Let’s more explicitly relate Whedon’s narrative challenges to our own. Law firms, like superhero teams, are made up of distinctively talented individuals with their own origin stories who have decided to join forces. We luckily don’t have any villains to worry about (not most of us, anyway!), but each of us do have to balance the individual narratives of our attorneys with the dynamic thrust we wish to relate regarding our firm as a collective entity.

My own firm just went through a rebranding effort. As a mid-sized IP boutique with a client-value focus, we did not have a big budget, but still, the consensus view held an update of the firm’s identity was needed. Previous marketing materials trended plain-to-generic IP law, as most of our attorneys specialize in patent work but we have strength in the trademark and IP litigation areas as well.

As we developed new marketing materials such as attorney bios, interviews revealed some common threads about an ethic of service we wanted to emphasize to potential clients. More and more, the support our attorneys provide to one another in the service of our clients’ goals became a theme. But without first honoring the narrative (career) arcs of the individual characters, if you will, we could not have established the animating identity of the team.

As marketers, we are tasked to tell the story of each attorney, each practice group, and their various adventures in law and business. Those narratives need to serve the business development interests of those players but also the larger narrative of what we want our firm to collectively represent to the world. At younger firms, the prestige of your own “Big Three” (or big five, etc. – i.e., name partners and other rainmakers) may be a powerful lure to potential clients, but how do you reflect their glory upon the firm’s service offerings more generally? At older firms, how can you reflect the glory of a storied history upon the attributes of your contemporary attorneys? The approach taken has to be seamless in its logic.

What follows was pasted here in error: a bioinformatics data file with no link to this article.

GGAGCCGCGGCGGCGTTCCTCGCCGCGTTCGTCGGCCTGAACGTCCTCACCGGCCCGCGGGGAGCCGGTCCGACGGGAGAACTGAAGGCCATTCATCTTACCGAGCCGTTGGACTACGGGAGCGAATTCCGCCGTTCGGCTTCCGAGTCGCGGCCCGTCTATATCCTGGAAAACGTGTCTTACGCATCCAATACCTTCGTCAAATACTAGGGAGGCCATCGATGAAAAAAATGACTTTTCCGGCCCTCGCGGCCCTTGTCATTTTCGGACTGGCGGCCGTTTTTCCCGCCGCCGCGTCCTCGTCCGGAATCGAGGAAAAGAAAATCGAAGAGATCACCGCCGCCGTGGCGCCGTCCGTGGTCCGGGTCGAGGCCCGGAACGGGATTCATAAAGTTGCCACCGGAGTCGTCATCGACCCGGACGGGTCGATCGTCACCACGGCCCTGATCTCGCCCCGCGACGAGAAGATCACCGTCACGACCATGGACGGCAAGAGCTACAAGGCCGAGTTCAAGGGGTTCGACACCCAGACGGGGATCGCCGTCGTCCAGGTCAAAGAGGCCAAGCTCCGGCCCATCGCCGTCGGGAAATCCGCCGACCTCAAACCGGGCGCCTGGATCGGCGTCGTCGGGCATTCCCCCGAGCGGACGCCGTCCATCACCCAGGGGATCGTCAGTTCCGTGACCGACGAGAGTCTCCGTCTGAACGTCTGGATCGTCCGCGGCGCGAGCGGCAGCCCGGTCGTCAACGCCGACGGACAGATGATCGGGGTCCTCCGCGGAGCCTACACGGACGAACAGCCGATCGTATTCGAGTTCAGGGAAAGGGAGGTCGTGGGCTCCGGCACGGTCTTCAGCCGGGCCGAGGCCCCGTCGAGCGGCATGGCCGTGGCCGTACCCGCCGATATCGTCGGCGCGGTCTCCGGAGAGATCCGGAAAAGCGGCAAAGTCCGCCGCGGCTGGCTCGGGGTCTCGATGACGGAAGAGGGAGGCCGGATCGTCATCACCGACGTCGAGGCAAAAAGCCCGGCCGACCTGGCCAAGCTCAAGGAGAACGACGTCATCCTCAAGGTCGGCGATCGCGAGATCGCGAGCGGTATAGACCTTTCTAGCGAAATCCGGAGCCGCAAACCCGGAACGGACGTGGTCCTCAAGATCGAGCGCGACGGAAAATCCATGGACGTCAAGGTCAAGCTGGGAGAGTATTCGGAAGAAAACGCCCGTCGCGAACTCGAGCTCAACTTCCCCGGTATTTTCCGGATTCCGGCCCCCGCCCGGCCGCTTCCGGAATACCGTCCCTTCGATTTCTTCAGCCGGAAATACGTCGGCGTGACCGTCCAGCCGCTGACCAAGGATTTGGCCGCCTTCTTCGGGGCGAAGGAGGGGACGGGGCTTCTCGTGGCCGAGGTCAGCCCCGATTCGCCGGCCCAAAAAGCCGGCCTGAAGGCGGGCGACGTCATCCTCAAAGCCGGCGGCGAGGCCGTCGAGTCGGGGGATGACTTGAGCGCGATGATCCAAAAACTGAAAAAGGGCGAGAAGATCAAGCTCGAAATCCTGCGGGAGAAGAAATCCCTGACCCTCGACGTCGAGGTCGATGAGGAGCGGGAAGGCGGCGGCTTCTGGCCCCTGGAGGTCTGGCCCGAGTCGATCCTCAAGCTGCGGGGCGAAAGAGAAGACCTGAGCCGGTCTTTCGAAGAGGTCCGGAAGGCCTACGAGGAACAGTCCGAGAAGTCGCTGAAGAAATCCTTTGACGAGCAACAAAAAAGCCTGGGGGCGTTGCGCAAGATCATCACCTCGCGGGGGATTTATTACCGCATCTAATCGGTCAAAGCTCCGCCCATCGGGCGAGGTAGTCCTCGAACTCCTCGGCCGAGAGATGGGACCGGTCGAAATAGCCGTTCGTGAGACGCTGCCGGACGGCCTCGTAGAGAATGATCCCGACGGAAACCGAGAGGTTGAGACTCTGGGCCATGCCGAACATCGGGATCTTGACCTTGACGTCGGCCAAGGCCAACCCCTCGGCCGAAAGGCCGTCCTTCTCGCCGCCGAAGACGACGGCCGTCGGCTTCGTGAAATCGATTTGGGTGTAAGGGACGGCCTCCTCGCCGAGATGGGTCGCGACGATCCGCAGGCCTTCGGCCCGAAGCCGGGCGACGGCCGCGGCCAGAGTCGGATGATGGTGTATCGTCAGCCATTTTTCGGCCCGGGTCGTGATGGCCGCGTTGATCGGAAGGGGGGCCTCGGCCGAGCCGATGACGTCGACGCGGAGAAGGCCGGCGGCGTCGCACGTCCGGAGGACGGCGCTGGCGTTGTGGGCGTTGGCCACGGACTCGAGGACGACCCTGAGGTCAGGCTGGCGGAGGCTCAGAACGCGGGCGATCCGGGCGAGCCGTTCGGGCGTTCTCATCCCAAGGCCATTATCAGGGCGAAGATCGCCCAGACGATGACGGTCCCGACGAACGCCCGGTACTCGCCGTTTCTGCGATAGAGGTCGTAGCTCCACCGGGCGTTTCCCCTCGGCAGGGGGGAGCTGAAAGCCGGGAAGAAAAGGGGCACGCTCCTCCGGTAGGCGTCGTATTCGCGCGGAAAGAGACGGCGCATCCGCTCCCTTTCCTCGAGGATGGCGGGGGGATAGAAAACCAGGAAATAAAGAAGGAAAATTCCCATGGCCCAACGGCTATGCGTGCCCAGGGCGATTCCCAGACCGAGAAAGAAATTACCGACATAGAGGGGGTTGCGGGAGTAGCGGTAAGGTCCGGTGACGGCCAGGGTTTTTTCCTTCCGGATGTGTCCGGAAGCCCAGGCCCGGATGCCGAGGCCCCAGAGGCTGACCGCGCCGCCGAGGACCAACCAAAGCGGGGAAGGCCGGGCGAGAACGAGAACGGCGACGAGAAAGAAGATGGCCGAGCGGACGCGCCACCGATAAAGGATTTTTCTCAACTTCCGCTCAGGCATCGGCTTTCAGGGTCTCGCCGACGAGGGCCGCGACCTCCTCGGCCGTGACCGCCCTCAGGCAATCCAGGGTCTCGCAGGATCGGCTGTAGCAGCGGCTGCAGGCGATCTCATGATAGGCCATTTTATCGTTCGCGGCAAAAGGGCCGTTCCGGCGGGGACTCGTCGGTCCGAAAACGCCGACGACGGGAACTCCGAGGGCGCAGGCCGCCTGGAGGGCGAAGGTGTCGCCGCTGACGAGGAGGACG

Joss Whedon has said as a writer he has “faith in the narrative” to see his entire effort through to a satisfying result, creatively and commercially. If you can likewise balance the various constituencies of your firm with a narrative worth believing in, you too can walk that ledge without falling.

Ian Carroll is Client Relations and Marketing Manager at Dicke, Billig & Czaja, PLLC. Find him on Twitter @iandeecarroll, and be sure to add #LMAMN to any communiques so he can find you!

You’re Invited! Join Us for the LMA-MN December Program “Aligning Client Feedback with Competitive Intelligence”

Legal Marketing Association Minnesota Chapter
LMA-MN December Program
Wednesday December 17, 2014 from 12:00 PM to 1:30 PM CST
Dorsey & Whitney LLP
50 South Sixth Street
Suite 1500
Minneapolis, MN 55402
Driving Directions

Wednesday, December 17, 2014

Registration: 11:30 AM

Program: 12:00 -1:30 PM

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Aligning Client Feedback with Competitive Intelligence:
How to Find Clarity and Focus Through the